Wednesday, August 25, 2010

Dreary stock market --- what we know

Today was not much to get excited about but the afternoon recovery was still welcome. The equity markets are in the doldrums. It's a global warming of equities raising the fears of a global meltdown. Here's what we know, or think we know.

Equity volumes in August have the lowest that they have been since 1999 and are less than half of August 2007 numbers. Out of the office, out of the market, on the beach, head in sand, it doesn't matter. Volumes are low. Low volumes and declining prices suggest either apathy or fear. They also mean that things could get much better or much worse when activity picks up, and the change could be fast. We're getting accustomed to that type of volatility.

Recent economic data has been awful. This week's home sales, new and used, business spending, and manufacturing output stats have been poor. Nothing is suggesting any material improvement in unemployment numbers later in the week. A growing number of market participants, still a minority, are now expecting the feared double dip. They say that with housing prices and unemployment levels on the cusp of getting worse, any more negative news and the whole economy goes down again, and with that the equity markets. Pundits who barely read People are pointing out parallels to the Great Depression and its fits and starts. That's the thought trend of the week, tune in next.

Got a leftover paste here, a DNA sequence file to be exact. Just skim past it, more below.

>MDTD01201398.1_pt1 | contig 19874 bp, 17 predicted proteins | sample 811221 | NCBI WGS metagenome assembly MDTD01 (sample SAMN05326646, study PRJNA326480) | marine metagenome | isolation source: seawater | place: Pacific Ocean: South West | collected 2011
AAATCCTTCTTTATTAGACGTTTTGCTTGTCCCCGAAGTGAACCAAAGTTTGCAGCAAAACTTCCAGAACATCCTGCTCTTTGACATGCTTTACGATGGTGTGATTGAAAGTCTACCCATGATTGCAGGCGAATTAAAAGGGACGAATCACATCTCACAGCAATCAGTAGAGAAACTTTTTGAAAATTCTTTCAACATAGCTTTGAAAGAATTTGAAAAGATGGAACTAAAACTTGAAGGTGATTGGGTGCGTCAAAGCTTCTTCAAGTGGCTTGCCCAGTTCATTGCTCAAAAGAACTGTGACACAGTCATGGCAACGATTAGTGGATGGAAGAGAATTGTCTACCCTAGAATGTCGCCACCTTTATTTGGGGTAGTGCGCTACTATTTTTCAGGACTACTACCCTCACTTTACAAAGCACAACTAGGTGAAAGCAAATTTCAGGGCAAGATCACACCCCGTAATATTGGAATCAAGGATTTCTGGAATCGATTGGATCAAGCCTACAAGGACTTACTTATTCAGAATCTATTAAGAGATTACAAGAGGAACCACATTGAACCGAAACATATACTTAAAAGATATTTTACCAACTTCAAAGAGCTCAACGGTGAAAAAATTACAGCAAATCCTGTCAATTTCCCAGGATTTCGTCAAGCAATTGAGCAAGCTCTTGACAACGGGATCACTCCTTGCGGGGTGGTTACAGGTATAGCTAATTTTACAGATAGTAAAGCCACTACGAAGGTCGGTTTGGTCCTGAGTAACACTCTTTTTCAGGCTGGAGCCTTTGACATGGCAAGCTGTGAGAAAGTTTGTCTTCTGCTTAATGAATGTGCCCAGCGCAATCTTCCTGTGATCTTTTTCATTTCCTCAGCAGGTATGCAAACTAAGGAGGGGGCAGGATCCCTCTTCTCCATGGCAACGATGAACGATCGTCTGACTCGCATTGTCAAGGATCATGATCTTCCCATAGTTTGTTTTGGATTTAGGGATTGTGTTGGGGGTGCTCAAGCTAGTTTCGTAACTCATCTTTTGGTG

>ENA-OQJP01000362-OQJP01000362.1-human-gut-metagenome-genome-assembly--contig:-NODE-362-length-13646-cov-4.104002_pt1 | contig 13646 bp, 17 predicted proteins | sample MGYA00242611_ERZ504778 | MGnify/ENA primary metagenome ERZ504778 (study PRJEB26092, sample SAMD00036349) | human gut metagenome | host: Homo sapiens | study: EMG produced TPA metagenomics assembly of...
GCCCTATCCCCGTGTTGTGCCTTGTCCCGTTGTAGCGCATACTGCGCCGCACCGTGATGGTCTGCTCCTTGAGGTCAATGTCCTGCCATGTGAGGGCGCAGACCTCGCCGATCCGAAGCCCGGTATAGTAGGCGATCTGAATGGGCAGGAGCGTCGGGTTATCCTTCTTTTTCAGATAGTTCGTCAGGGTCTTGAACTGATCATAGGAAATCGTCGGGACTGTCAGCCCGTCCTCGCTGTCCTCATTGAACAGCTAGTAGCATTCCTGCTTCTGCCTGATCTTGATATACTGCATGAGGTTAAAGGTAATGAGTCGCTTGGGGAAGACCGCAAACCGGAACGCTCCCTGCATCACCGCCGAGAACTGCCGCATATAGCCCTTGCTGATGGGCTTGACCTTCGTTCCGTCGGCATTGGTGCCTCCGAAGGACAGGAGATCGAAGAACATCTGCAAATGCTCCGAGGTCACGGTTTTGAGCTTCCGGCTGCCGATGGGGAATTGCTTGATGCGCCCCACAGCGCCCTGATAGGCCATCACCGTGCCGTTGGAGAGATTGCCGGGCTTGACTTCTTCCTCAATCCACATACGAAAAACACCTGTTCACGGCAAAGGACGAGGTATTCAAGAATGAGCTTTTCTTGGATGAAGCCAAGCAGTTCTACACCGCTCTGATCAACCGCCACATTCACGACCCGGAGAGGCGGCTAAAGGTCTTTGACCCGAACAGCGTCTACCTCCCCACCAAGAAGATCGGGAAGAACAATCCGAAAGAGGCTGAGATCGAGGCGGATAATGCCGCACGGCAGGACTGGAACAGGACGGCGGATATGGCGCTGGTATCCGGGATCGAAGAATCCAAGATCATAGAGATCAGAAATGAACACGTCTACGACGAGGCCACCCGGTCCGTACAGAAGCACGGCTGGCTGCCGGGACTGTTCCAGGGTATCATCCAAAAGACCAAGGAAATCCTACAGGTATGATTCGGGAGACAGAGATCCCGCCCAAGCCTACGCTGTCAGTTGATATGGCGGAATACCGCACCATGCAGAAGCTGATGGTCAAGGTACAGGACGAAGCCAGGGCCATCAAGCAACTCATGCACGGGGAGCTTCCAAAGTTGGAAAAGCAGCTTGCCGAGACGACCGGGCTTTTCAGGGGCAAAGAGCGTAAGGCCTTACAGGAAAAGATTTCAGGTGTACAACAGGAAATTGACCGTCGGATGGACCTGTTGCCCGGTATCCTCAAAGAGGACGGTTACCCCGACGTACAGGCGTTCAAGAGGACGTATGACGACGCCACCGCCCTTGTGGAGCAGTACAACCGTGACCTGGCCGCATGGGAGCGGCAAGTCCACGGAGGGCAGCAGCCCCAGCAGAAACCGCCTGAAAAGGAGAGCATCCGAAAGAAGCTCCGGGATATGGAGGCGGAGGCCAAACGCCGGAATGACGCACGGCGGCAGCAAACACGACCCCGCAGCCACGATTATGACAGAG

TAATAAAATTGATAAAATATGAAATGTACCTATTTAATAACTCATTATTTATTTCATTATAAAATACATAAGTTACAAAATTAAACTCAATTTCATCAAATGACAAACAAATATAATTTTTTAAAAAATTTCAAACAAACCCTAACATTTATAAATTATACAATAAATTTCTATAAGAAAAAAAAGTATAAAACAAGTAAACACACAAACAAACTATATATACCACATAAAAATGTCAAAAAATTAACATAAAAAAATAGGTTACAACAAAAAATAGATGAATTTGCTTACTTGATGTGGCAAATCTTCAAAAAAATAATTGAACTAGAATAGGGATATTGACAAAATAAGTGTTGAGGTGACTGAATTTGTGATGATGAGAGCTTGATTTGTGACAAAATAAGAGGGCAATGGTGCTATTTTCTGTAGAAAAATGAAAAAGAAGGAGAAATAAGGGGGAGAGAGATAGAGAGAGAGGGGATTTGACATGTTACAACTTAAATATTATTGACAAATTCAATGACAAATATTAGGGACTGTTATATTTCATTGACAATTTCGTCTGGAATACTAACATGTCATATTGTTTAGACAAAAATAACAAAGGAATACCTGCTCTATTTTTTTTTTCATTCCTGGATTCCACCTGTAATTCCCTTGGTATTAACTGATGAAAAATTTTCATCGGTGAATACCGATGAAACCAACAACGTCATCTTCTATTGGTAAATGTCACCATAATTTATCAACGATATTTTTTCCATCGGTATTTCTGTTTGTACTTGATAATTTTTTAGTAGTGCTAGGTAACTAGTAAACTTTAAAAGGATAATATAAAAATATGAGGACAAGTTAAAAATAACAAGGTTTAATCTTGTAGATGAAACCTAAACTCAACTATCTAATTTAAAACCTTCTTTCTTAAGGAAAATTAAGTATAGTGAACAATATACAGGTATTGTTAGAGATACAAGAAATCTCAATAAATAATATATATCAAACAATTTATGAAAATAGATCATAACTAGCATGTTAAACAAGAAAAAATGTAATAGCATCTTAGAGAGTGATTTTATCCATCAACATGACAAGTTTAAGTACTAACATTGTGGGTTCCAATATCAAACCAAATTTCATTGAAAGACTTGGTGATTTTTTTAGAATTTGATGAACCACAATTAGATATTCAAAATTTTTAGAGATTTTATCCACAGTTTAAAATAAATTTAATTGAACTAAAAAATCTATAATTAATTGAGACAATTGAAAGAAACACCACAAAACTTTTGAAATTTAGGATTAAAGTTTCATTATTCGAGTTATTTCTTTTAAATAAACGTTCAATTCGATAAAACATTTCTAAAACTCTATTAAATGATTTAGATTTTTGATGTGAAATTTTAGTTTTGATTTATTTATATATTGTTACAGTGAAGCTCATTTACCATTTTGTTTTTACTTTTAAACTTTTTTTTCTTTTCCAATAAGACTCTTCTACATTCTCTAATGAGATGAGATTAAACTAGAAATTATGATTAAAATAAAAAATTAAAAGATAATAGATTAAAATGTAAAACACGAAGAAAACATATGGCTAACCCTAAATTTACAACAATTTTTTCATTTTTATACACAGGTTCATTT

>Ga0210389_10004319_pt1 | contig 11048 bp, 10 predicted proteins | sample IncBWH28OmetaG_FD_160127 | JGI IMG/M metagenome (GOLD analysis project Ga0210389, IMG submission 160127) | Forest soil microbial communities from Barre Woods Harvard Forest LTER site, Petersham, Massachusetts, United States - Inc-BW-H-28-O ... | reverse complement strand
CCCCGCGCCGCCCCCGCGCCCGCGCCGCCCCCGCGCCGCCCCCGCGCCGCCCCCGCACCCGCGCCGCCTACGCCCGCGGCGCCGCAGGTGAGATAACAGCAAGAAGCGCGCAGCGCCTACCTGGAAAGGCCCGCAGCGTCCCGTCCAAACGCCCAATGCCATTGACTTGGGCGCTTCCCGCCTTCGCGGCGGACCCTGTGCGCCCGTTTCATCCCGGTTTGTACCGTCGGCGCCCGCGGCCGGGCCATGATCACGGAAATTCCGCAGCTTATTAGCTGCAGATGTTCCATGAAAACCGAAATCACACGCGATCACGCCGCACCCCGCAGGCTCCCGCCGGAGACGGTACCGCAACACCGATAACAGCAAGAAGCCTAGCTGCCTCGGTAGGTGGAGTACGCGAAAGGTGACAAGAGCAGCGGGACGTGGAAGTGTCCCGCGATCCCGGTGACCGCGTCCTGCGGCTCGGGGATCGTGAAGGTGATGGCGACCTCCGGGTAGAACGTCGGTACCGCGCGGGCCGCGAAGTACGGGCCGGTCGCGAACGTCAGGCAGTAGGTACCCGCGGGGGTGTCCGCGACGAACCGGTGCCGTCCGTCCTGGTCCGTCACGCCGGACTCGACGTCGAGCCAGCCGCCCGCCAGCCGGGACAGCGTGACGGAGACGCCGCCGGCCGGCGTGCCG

Now we can wonder and argue about whether the Fed's move two weeks ago to reinforce low low interest rates and maintain their balance sheet infusion either contributed to this lack of confidence and the market swoon or was prescient in setting up liquidity assurances in advance of the data we are now seeing. One could ask the question, "What do you do when stimulus measures and cash for clunkers and tax benefits for home buyers and extended unemployment benefits, all actions meant to help the economy through a rough patch until cyclical growth kicked back in, finally expire and the revival has hardly begun." What you do is sit back and watch economic data disappoint and say "of course, should have seen that coming. Now what?"

Maybe it's time to have lunch with Kizziah.


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